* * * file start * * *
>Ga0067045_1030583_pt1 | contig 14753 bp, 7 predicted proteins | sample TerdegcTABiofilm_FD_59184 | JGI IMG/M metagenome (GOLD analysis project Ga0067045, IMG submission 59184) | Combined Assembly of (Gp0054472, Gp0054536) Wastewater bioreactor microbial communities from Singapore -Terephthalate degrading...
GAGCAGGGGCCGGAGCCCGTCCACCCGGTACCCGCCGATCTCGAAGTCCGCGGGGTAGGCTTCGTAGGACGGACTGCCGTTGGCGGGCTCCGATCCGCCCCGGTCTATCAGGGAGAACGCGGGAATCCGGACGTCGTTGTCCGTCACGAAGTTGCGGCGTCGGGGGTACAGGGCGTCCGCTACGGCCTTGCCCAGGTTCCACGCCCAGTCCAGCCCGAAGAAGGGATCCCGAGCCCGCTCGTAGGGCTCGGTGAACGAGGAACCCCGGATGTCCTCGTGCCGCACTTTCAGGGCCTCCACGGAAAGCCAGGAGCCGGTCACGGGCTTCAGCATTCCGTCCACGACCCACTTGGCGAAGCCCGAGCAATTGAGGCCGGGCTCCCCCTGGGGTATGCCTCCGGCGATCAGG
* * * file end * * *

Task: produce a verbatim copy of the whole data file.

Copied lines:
>Ga0067045_1030583_pt1 | contig 14753 bp, 7 predicted proteins | sample TerdegcTABiofilm_FD_59184 | JGI IMG/M metagenome (GOLD analysis project Ga0067045, IMG submission 59184) | Combined Assembly of (Gp0054472, Gp0054536) Wastewater bioreactor microbial communities from Singapore -Terephthalate degrading...
GAGCAGGGGCCGGAGCCCGTCCACCCGGTACCCGCCGATCTCGAAGTCCGCGGGGTAGGCTTCGTAGGACGGACTGCCGTTGGCGGGCTCCGATCCGCCCCGGTCTATCAGGGAGAACGCGGGAATCCGGACGTCGTTGTCCGTCACGAAGTTGCGGCGTCGGGGGTACAGGGCGTCCGCTACGGCCTTGCCCAGGTTCCACGCCCAGTCCAGCCCGAAGAAGGGATCCCGAGCCCGCTCGTAGGGCTCGGTGAACGAGGAACCCCGGATGTCCTCGTGCCGCACTTTCAGGGCCTCCACGGAAAGCCAGGAGCCGGTCACGGGCTTCAGCATTCCGTCCACGACCCACTTGGCGAAGCCCGAGCAATTGAGGCCGGGCTCCCCCTGGGGTATGCCTCCGGCGATCAGG